All my life I’ve been eating pears wrongly, and it wasn’t until I had a pear bestowed upon me by Anna that I was shown the error of my ways. At first highly sceptical, I observed as she bit the stalk off and binned it, and then proceeded to eat the entire pear, barring the core and leafy-bottom bit of course. I believe at first I was powerless even to commence my own pear-consumption, being overwhelmed by the sheer radicalism of her actions. I was far from convinced, but, being the polite guest that I am, acquiesced to try her most unusual of methods. To my surprise, it made for a rather delightful experience, certainly less wasteful than my previous manner of pear-eating, and also seemed to create a better taste of pear, perhaps because my brain was not expecting an apple-taste due to me biting around the “core”.
So anyway, when people ask me what I’ve taken away from my experience in France, I am not sure if that will be how I will answer them, but it would certainly be a truthful way so to do.
My biggest “what on earth?!” moment would probably be in January, when the night after I skied into a rock (and was therefore in some pretty serious pain) the girl across the hall got me up at 3am to evacuate an unwanted male from her room. I’d never spoken to her before, and have since also never seen her. Another contender would be the guy who stepped over my back as I lay on my front revising in the park: personal space, ever heard of it?!
Culinary discoveries include: how easy quiche is to make, tabbouleh, cooking with lentils, and how good ganache is as an all-purpose dessert for the ovenless. Plus that you can make pizza dough with ordinary flour. And also that I do enjoy a nice Alsacian Pinot Gris or Gerwurztraminer.
Knitting discoveries: I really like knitting hats, and really like knitting in the round so I don’t have to seam up afterwards.
Literary discoveries: how much I like Kazuo Ishiguro.
Miscellaneous discovery: English people find it difficult to comprehend the upbringing of a good Scots child to forever be resentful of the English, and particularly to loathe being called English. Also they are mocking of the beautiful Scottish accent. However I (grudgingly) accept that even the English people that haven’t chosen to study in Scotland (my previous proviso) may have some good qualities as friends 😛
On a more serious note, I’ve also been able to really appreciate how faithful God is, and how wonderful it is to be able to bond with Christian sisters and brothers from all over the world, no matter how short or long a time you’ll have with them. Trinity International Church, particularly the Youth Group, and Navigators have been wonderful, as well as really interesting with the mix of opinions on things which diverge from what can sometimes be a relatively homogeneously conservative set in Glasgow… don’t worry, though, nothing heretical 😉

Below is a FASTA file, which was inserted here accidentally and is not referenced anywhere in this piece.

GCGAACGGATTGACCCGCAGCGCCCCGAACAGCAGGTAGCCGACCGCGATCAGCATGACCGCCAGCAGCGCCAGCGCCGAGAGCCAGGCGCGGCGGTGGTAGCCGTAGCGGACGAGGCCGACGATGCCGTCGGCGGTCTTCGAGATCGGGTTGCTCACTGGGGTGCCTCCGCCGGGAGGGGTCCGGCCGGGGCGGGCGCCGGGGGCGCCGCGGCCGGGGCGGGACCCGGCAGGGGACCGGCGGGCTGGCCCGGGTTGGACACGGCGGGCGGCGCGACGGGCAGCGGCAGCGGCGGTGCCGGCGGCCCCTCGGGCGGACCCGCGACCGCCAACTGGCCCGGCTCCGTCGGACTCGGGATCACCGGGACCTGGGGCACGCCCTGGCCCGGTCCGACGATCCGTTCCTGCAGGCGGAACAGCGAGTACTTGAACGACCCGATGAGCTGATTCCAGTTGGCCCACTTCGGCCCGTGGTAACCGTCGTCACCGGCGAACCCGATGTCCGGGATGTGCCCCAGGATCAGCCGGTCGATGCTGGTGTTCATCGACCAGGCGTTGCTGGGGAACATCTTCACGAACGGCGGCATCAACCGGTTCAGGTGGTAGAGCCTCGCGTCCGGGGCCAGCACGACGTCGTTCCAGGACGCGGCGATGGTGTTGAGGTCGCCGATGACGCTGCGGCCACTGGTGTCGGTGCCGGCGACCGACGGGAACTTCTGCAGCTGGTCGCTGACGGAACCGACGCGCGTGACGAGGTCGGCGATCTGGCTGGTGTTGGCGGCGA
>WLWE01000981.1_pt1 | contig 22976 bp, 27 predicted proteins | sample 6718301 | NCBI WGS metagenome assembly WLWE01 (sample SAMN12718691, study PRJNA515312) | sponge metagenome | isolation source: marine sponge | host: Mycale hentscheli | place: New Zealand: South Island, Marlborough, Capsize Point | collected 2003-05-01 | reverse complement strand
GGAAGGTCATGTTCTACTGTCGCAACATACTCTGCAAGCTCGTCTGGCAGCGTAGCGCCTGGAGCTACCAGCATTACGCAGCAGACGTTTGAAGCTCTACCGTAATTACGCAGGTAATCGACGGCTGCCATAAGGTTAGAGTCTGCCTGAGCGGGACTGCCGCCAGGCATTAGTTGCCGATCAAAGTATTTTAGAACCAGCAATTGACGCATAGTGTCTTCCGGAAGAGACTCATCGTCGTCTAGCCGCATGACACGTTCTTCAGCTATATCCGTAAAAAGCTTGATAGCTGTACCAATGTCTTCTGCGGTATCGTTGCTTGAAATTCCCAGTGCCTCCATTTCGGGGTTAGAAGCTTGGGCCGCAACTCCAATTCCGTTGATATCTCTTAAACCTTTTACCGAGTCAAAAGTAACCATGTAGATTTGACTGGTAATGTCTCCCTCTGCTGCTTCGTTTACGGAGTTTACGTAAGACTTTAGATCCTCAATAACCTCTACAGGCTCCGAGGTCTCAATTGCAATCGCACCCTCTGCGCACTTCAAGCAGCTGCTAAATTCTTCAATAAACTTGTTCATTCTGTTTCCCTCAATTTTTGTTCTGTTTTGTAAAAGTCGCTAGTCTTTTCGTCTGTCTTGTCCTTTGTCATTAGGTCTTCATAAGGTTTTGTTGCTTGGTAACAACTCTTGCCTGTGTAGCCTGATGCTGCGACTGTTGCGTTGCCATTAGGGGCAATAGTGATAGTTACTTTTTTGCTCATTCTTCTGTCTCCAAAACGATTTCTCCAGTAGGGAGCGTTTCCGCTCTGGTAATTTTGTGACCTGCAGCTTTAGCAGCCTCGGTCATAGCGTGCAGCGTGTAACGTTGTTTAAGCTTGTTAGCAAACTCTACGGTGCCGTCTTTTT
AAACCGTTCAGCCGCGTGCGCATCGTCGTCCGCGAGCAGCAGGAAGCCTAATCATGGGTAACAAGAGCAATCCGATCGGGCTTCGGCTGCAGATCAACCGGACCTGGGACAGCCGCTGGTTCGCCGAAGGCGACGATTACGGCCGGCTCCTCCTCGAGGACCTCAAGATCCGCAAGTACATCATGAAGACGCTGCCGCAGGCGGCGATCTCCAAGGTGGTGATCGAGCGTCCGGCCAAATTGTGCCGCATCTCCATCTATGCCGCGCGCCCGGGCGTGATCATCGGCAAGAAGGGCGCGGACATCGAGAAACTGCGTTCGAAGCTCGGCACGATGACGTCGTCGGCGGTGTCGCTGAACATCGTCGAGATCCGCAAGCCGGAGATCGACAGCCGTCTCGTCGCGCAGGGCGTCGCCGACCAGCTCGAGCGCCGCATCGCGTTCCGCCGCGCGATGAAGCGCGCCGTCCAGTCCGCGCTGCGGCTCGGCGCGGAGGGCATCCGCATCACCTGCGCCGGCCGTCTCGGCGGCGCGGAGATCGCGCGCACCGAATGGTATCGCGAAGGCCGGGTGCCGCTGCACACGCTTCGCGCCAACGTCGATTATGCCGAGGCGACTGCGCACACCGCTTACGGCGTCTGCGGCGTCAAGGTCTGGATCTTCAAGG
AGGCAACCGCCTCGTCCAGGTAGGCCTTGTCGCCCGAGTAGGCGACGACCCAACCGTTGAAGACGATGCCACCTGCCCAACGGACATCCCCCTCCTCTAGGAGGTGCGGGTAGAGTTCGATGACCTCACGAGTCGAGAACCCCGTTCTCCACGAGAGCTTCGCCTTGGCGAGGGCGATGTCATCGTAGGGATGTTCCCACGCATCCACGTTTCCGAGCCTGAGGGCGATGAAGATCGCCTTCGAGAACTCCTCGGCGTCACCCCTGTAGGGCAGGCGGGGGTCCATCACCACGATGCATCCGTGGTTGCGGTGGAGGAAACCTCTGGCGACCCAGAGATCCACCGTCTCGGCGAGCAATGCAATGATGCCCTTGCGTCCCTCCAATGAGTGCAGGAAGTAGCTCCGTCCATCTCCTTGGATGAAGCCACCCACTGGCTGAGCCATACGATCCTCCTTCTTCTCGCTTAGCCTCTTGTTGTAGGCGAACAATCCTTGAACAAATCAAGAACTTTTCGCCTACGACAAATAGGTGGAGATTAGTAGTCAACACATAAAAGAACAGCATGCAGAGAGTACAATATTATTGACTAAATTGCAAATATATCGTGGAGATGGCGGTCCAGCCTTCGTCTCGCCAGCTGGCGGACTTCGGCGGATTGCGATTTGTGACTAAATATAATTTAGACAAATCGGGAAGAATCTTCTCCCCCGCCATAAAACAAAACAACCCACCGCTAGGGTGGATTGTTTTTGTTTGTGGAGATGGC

Also really interesting has been talking with people of any viewpoint from all across the world, learning about differences in cultures and mindsets. It’s been amazing to have the opportunity to travel freely into Germany whenever I like, and the additional times when I went to Copenhagen, and am going to go to Luxembourg and Amsterdam have definitely whet my appetite for international travel, albeit that I definitely prefer being somewhere I can speak the language. I’ve learned that really, I don’t care too much for the “must-see” sights, particularly not if they involve cathedrals or art galleries… though history museums and art galleries in tiny doses can be interesting. Definitely better is just wandering about, getting tips from a local on where to go, savouring a hot chocolate and pastry in a café, admiring the architecture, and popping into a few of the locally-grown shops (ie not H&M and Zara).
I’ve also learned what I miss about Scotland (other than my friends and family, of course): the healthcare system definitely features, as well as golden syrup, Cadbury’s chocolate, every shop being open at lunch, and a lack of OTT bureaucracy. Plus not so many hideously creepy men. Other things are more nuanced: it is annoying that all shops close at 20h, and most are shut on Sundays, but at the same time it’s nice that the French go some way to having a better life/work balance sorted, and I can’t begrudge people a day’s rest! And the “bising”: I kiss more people’s cheeks on any given day than I previously ever had in my life before France, so please don’t be taken aback if I swoop alarmingly close and hover beside your cheek before realising what I’ve done and awkwardly transforming into a hug. I certainly won’t miss having my cheek scratched by guys who haven’t bothered to shave, and it can be annoying being expected to bise everyone if you walk into a room; but on the other hand it is a nice way to say hi to everyone, and can also finish off a conversation nicely.
And there are so many things I’ll miss about Strasbourg (again, excepting the people that are a given): being able to cycle everywhere, the comparatively great weather, lack of hills, going to market a couple of time each week, the bread, the Orangina, and the beauty of the city. But hey, flights are relatively cheap so I’m sure that I’ll come back soon 😀